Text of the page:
SIGNS OF PET HEAT EXHAUSTION: Over-exposure to heat causes many of the same symptoms as shock. If your pet become seriously overheated he will begin panting very hard; his gums may become dark pink or even reddish. Symptoms of overheating in pets include excessive panting or difficulty breathing, increased heart and respiratory rate, drooling, mild weakness, stupor or even collapse. A dog’s normal body temperature is 100 to 102 degrees Fahrenheit. When your animal’s body temperature elevates to more than 104 degrees he can experience seizures, bloody diarrhea and vomiting.
COOLING DOWN YOUR PET: If you suspect your pet is in danger soak him with cool water immediately or wrap him in cool, moist towels. If symptoms of heat exhaustion persist take him promptly to a veterinarian.
SUMMER HAIRCUTS: Giving your dog a lightweight summer haircut helps prevent overheating, but it must be done properly. We recommend leaving at least one inch of fur, and never shave down to the skin, as your pet still needs some protection from the sun. As far as skin care, be sure that any sunscreen product you use on your pets is labeled specifically for use on animals. For cat owners, brushing your feline more often than usual can minimize problems caused by excessive heat.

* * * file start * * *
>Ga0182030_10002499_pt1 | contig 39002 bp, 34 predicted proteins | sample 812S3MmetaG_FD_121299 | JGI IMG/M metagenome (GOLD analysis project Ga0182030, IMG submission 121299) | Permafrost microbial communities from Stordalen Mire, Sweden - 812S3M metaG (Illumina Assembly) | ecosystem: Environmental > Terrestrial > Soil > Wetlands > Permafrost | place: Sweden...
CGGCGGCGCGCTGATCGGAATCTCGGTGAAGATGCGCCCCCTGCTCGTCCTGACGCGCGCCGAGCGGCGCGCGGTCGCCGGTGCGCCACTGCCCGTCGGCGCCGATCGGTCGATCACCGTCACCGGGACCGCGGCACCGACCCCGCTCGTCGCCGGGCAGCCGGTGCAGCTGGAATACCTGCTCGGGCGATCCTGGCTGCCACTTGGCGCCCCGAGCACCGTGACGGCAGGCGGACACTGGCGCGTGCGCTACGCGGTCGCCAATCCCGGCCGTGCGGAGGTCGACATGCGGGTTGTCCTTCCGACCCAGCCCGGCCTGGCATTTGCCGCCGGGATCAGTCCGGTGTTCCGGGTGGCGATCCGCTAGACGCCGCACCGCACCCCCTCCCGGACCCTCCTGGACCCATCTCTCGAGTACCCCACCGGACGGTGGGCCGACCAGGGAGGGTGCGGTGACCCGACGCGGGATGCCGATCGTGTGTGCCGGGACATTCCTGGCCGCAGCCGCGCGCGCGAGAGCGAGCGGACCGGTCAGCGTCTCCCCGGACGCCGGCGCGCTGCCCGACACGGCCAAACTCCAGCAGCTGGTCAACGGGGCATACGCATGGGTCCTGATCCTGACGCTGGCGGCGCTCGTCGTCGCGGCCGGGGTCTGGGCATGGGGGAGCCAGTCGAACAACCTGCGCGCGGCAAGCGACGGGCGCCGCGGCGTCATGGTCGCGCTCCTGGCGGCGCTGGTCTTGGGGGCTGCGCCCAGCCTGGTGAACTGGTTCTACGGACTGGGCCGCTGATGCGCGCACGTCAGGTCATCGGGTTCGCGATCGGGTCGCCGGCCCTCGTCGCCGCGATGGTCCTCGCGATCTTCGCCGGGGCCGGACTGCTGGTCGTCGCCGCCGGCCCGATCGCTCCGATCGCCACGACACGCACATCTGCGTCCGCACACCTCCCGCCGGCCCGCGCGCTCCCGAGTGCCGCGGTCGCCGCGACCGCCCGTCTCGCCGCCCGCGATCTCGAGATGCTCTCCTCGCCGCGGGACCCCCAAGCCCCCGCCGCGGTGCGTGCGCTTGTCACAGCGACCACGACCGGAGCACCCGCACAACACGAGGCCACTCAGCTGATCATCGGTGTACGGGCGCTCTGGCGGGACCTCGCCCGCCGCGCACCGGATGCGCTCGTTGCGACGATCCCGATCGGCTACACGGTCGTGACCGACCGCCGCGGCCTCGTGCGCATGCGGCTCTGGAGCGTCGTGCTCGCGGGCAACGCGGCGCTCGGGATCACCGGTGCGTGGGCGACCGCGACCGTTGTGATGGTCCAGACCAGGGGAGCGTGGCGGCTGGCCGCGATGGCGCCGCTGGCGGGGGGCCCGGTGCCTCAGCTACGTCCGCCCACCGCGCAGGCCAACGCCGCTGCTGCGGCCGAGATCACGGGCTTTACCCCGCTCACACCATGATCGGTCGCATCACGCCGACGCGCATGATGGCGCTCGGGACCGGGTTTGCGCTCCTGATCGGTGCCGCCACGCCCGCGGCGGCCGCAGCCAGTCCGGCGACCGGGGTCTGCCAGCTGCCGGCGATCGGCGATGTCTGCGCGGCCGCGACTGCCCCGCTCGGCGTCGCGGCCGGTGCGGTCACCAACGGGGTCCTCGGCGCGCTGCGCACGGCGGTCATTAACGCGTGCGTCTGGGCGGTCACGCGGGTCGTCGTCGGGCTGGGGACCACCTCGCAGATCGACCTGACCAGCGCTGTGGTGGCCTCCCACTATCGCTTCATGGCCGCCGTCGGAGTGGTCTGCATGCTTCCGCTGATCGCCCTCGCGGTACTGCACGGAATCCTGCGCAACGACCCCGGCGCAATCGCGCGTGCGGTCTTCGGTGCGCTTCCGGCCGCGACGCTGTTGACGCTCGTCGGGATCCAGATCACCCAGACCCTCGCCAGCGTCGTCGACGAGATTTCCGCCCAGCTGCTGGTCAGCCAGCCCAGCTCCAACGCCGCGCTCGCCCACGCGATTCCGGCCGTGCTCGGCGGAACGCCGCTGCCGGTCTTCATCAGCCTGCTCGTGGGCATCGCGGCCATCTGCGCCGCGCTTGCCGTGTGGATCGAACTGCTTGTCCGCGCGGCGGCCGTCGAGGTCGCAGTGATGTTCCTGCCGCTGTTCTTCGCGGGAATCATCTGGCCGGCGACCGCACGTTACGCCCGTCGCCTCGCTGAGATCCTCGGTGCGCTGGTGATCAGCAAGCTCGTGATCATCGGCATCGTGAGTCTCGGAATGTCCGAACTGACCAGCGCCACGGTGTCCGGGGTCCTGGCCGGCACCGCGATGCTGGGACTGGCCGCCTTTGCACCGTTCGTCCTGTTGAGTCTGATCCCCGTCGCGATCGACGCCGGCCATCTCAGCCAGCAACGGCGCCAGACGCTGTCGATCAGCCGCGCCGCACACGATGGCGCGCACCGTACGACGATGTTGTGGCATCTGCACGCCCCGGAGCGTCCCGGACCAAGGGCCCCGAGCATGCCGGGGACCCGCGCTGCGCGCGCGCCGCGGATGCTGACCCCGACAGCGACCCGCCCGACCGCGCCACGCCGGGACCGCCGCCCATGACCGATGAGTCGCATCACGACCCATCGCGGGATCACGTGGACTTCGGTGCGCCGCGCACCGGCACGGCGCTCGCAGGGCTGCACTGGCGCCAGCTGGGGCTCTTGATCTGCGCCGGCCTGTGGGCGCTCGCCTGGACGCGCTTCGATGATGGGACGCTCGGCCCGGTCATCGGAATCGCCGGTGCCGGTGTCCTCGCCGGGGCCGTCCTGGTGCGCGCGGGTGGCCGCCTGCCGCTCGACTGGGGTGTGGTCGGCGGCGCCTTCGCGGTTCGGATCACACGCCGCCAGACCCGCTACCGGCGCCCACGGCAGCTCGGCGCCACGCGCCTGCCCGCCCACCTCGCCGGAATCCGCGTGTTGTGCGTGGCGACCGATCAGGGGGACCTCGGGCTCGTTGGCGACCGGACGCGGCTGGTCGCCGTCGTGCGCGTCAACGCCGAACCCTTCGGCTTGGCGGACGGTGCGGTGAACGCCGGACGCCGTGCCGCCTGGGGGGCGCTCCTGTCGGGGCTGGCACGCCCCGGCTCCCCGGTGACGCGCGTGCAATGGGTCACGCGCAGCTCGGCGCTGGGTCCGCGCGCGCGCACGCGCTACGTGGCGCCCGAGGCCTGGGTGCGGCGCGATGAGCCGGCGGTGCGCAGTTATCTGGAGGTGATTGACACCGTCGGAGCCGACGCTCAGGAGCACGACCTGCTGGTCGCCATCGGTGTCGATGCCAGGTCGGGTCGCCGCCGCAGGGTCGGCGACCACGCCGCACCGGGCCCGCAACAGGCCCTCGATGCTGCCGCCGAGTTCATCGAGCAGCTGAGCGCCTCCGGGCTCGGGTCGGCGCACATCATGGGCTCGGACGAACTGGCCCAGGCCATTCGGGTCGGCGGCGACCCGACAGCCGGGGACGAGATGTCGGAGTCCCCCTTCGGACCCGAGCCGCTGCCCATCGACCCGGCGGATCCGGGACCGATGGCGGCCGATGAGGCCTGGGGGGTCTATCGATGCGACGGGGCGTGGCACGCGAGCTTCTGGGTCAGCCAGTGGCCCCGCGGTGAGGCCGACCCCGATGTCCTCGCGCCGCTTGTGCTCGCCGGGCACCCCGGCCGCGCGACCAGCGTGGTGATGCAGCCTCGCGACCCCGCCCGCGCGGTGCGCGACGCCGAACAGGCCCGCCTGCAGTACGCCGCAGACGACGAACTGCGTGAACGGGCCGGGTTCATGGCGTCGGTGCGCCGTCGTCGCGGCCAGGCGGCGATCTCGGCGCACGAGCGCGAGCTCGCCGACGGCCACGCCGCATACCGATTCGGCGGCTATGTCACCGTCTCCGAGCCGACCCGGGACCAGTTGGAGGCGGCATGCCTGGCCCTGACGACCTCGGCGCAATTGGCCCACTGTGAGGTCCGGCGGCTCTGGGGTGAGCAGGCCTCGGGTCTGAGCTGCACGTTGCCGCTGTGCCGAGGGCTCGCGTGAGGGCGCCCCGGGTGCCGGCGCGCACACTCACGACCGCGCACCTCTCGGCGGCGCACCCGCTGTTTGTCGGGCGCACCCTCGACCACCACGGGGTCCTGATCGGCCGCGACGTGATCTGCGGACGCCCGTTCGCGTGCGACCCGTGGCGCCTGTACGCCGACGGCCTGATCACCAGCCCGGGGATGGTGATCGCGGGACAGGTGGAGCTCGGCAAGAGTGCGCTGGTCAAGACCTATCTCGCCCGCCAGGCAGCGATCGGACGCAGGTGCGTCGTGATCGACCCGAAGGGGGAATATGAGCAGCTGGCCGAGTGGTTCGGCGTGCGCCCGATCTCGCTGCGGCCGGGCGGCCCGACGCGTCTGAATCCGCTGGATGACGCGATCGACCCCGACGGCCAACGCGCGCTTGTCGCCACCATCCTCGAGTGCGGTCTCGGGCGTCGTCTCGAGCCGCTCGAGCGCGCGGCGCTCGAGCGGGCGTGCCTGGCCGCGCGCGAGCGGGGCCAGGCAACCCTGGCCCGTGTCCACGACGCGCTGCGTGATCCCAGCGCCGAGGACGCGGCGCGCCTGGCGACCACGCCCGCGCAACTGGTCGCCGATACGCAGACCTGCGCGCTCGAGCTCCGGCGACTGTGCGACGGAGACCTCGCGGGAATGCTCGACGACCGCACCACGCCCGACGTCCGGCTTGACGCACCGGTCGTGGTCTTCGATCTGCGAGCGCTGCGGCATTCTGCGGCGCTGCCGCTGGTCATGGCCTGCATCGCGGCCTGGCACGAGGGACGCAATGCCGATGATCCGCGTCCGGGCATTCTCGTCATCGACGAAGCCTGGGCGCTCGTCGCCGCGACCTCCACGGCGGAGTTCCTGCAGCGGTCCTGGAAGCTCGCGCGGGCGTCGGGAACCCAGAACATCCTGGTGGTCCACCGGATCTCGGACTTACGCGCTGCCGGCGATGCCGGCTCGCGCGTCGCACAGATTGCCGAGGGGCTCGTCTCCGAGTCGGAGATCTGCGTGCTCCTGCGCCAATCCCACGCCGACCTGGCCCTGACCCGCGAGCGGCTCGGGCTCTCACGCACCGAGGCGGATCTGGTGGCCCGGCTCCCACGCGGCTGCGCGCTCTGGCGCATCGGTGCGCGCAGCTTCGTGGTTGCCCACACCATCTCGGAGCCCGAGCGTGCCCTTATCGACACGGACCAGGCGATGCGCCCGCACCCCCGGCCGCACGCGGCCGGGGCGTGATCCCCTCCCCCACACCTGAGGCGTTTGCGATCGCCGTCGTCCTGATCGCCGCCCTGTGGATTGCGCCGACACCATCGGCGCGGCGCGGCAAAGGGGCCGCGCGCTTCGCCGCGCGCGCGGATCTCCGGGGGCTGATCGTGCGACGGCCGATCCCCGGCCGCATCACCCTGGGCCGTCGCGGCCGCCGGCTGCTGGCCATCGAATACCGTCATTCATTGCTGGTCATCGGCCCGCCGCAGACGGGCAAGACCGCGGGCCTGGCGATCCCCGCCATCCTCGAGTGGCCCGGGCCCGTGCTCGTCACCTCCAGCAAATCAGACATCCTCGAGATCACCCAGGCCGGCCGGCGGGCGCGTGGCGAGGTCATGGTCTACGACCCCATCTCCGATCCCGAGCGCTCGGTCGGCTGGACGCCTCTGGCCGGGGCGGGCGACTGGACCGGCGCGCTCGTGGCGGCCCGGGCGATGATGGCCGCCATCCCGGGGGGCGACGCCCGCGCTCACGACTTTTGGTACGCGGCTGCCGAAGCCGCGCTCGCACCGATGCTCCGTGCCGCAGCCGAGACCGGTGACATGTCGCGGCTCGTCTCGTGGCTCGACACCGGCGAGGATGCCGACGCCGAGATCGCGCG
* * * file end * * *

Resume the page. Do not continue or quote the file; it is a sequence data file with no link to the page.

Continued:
THE DAILY WALK: Vets see burned dog paws every summer. Because we wear shoes, we’re not always aware of the heat absorbed by sidewalks and asphalt. Before taking the dog for his walk, test the sidewalk with your bare feet. If you wouldn’t walk on it, don’t make him.
PETS IN TRUCK BEDS: If you can avoid transporting your dogs in the bed of a truck, please do. Dogs in truck beds need to be safely secured or tethered, as they can be tossed about, especially during sudden or unexpected braking. If tethered improperly your dog can tangle his neck, break a limb, or worse. If for some reason you must take your dog with you in the back of your truck, make sure the surface of where the dog has to sit or stand is not metal, and does not absorb heat. Test it. If it feels hot to you, it feels hot to your pooch.
PETS IN CARS: Of course you’ve heard this a million times, but it’s important: Never leave your animals alone in a parked vehicle. Even with the windows slightly open, the temperature inside a car can soar to 120 degrees Fahrenheit or more within minutes. These conditions can kill a pet within 10 minutes or less.
DOGS PRONE TO HEAT EXHAUSTION: Are some dogs more prone to heat exhaustion than others? Overweight and older dogs will have more difficulty with the heat. Snub-nosed dogs like boxers, bulldogs, pugs, Boston terriers, Lhasa apsos and shih tzus have poor panting mechanisms compared to other, longer-nosed breeds, and so are more susceptible to the affects of our desert heat.